Isn’t there a Catch 22 here? My wounded part needs a loving relationship to heal her wound and her wound prevents her from entering a loving relationship.

True. This is one case where "Just Do It" won’t work. Opening your heart has to be done slowly. Your wounded self can be persuaded to take small risks, but you have to keep checking in with her to make sure you’re not jumping ahead too quickly. It’s not about opening your heart indiscriminately. It’s about finding situations and people that feel safe. Developing openness with people you already trust is probably the best place to start. It can also help to work on healing the wound with a therapist.

What about Joe? Surely the heart opening isn’t all my job.

You’re quite right. If you want a real relationship, you need a willing partner, someone as committed to opening his heart as you are.

Suppose he says he wants to make that commitment. Does that mean I should stay?

It doesn’t always mean that. If we were dealing with a history of violence or serious addictive problems, leaving would be a definite option. In this case, assuming that Joe is willing to work towards a mutual opening of the heart, I would suggest that you give the relationship another chance. Remember that choosing someone like Joe is not your mistake. The mistake you make is cutting the relationship off at the end of the glamour phase instead of going forward. If you really want to stop repeating the same old mistakes, the time to do something different is now.

Are you sure? Joe is such a jerk. Maybe I should take my chances one more time.

The person you’ve been ‘in love’ with is always going to look like a jerk. He’s the one who disappointed you by not living up to your romantic dreams. Keep in mind the investment you have in each other. The two of you have come through the self-obsessive glamour phase and now have the opportunity to experience a whole new level of loving and being loved. Starting over with someone else would give you another dollop of romance, but you have to remember that you’re not getting any younger. If you’re thinking that you eventually want a relationship that goes the whole nine yards, with the possibility of marriage and children, you can’t keep going back to square one for another helping of romance cookies, even though, as all would agree, romance cookies are very yummy cookies.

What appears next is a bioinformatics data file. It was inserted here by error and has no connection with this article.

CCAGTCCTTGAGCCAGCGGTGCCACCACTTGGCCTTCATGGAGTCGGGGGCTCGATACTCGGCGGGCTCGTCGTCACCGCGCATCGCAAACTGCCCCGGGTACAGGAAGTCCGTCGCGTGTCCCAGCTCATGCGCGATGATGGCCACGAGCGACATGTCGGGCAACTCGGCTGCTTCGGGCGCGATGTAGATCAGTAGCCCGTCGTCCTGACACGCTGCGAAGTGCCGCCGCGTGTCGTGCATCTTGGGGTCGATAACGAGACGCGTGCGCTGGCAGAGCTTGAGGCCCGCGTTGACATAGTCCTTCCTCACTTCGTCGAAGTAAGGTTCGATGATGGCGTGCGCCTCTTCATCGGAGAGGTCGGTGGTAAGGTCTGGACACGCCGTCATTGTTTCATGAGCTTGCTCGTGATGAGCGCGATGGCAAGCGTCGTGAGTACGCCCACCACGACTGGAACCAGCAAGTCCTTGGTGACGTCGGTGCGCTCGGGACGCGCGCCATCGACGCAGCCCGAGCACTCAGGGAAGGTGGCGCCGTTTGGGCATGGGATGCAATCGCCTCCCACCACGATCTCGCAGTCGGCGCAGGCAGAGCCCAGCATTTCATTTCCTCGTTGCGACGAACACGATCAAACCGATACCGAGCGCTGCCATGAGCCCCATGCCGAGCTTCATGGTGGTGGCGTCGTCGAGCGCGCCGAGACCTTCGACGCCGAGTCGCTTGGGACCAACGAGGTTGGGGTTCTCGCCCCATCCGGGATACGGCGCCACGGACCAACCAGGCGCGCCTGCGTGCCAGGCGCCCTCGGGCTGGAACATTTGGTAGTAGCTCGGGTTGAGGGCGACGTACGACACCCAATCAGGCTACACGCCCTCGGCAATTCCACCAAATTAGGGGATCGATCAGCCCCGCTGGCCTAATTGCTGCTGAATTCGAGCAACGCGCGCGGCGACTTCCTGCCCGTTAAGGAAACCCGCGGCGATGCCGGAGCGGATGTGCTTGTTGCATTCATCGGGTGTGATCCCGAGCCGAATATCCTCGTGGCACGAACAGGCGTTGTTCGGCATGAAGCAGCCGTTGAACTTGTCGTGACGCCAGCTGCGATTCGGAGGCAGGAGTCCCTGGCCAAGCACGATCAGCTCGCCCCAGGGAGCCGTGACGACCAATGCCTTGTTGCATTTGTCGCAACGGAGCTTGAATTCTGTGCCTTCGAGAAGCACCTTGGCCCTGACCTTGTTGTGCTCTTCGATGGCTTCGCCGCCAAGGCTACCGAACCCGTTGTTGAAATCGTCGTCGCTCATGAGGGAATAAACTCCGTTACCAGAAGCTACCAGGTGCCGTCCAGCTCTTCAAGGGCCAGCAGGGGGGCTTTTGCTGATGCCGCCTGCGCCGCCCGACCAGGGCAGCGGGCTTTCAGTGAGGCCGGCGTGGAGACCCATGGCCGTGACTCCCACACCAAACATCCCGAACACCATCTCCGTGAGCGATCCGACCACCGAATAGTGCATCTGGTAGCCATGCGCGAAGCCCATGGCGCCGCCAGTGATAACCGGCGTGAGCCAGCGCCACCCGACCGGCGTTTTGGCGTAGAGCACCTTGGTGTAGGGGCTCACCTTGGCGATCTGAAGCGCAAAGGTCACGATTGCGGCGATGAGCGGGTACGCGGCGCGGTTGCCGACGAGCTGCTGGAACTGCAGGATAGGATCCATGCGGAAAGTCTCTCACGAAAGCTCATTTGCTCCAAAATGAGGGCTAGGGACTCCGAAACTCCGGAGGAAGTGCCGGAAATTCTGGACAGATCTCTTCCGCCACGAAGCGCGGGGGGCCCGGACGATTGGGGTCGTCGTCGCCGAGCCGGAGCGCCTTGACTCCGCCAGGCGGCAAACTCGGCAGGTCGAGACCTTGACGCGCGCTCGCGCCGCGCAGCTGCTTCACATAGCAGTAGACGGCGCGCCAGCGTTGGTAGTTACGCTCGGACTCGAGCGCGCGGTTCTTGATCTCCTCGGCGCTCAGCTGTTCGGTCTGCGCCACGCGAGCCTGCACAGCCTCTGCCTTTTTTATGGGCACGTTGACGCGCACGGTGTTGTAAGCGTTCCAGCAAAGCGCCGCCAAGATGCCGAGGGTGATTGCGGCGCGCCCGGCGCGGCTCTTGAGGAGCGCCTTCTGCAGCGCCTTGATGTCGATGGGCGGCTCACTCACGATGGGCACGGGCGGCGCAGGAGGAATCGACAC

Okay. I think I get the picture. I’m going to talk with Joe and see where he’s at with this idea of opening our hearts to each other. It doesn’t look easy, but I can see that it’s a challenge we might both want to take on. Any last words before I go?

Only that it’s possible to have deep rewarding relationships, but it takes commitment, courage and perseverance. It takes courage to open your heart. It takes even greater courage to keep your heart open when it gets bruised. This doesn’t mean opening your heart to everyone. It certainly doesn’t mean opening your heart to someone who abuses the privilege. But when you find the person who is your destiny, there are still going to be times when your heart gets hurt. The trick is to find the courage and the support you need to keep your heart open, not retreat behind a soul-destroying layer of self-protection. In the words of Rumi, as interpreted by Coleman Barks,  

Dance when you’re broken open.

Dance if you’ve torn the bandage off.

Dance in the middle of the fighting.

Dance in your blood.

Dance when you’re perfectly free.

David Cornfield

The Romantic and the Lover was published in Eye for the Future Magazine, Vol 3, No. 7